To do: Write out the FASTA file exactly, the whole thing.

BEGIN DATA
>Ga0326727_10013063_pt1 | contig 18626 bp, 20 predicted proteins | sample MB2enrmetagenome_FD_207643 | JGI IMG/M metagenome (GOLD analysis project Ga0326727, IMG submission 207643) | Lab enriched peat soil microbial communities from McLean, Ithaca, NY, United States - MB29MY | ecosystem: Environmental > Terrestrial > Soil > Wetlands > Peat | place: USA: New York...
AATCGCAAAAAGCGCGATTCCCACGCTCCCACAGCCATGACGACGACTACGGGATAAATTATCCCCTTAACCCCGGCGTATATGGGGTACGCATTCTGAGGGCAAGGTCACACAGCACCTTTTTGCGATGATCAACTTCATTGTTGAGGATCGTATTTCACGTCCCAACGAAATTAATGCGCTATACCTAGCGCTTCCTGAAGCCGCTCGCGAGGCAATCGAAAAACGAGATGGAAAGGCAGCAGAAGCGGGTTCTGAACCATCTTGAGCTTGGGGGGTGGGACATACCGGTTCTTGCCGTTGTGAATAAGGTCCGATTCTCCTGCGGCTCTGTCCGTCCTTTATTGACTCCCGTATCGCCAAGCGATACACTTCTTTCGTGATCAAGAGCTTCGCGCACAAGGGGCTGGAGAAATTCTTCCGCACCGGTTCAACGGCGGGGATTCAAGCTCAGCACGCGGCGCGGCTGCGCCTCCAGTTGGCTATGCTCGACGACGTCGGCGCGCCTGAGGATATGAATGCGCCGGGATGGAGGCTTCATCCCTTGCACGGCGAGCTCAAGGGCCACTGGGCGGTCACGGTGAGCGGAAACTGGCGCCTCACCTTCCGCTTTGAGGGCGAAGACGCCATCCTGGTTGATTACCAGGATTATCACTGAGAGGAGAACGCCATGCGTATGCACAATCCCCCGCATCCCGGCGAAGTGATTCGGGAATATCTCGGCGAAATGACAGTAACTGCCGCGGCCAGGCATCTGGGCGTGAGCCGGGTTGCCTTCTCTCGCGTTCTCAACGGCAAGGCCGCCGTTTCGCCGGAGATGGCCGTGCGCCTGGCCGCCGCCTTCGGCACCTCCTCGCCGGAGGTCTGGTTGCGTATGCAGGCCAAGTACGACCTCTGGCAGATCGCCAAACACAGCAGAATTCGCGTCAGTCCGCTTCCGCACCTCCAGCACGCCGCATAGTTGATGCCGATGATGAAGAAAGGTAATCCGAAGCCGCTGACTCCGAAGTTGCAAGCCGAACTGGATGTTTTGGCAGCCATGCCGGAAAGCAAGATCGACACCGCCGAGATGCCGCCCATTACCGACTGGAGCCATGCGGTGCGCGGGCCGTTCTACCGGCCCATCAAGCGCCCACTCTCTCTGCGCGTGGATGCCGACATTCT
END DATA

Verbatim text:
>Ga0326727_10013063_pt1 | contig 18626 bp, 20 predicted proteins | sample MB2enrmetagenome_FD_207643 | JGI IMG/M metagenome (GOLD analysis project Ga0326727, IMG submission 207643) | Lab enriched peat soil microbial communities from McLean, Ithaca, NY, United States - MB29MY | ecosystem: Environmental > Terrestrial > Soil > Wetlands > Peat | place: USA: New York...
AATCGCAAAAAGCGCGATTCCCACGCTCCCACAGCCATGACGACGACTACGGGATAAATTATCCCCTTAACCCCGGCGTATATGGGGTACGCATTCTGAGGGCAAGGTCACACAGCACCTTTTTGCGATGATCAACTTCATTGTTGAGGATCGTATTTCACGTCCCAACGAAATTAATGCGCTATACCTAGCGCTTCCTGAAGCCGCTCGCGAGGCAATCGAAAAACGAGATGGAAAGGCAGCAGAAGCGGGTTCTGAACCATCTTGAGCTTGGGGGGTGGGACATACCGGTTCTTGCCGTTGTGAATAAGGTCCGATTCTCCTGCGGCTCTGTCCGTCCTTTATTGACTCCCGTATCGCCAAGCGATACACTTCTTTCGTGATCAAGAGCTTCGCGCACAAGGGGCTGGAGAAATTCTTCCGCACCGGTTCAACGGCGGGGATTCAAGCTCAGCACGCGGCGCGGCTGCGCCTCCAGTTGGCTATGCTCGACGACGTCGGCGCGCCTGAGGATATGAATGCGCCGGGATGGAGGCTTCATCCCTTGCACGGCGAGCTCAAGGGCCACTGGGCGGTCACGGTGAGCGGAAACTGGCGCCTCACCTTCCGCTTTGAGGGCGAAGACGCCATCCTGGTTGATTACCAGGATTATCACTGAGAGGAGAACGCCATGCGTATGCACAATCCCCCGCATCCCGGCGAAGTGATTCGGGAATATCTCGGCGAAATGACAGTAACTGCCGCGGCCAGGCATCTGGGCGTGAGCCGGGTTGCCTTCTCTCGCGTTCTCAACGGCAAGGCCGCCGTTTCGCCGGAGATGGCCGTGCGCCTGGCCGCCGCCTTCGGCACCTCCTCGCCGGAGGTCTGGTTGCGTATGCAGGCCAAGTACGACCTCTGGCAGATCGCCAAACACAGCAGAATTCGCGTCAGTCCGCTTCCGCACCTCCAGCACGCCGCATAGTTGATGCCGATGATGAAGAAAGGTAATCCGAAGCCGCTGACTCCGAAGTTGCAAGCCGAACTGGATGTTTTGGCAGCCATGCCGGAAAGCAAGATCGACACCGCCGAGATGCCGCCCATTACCGACTGGAGCCATGCGGTGCGCGGGCCGTTCTACCGGCCCATCAAGCGCCCACTCTCTCTGCGCGTGGATGCCGACATTCT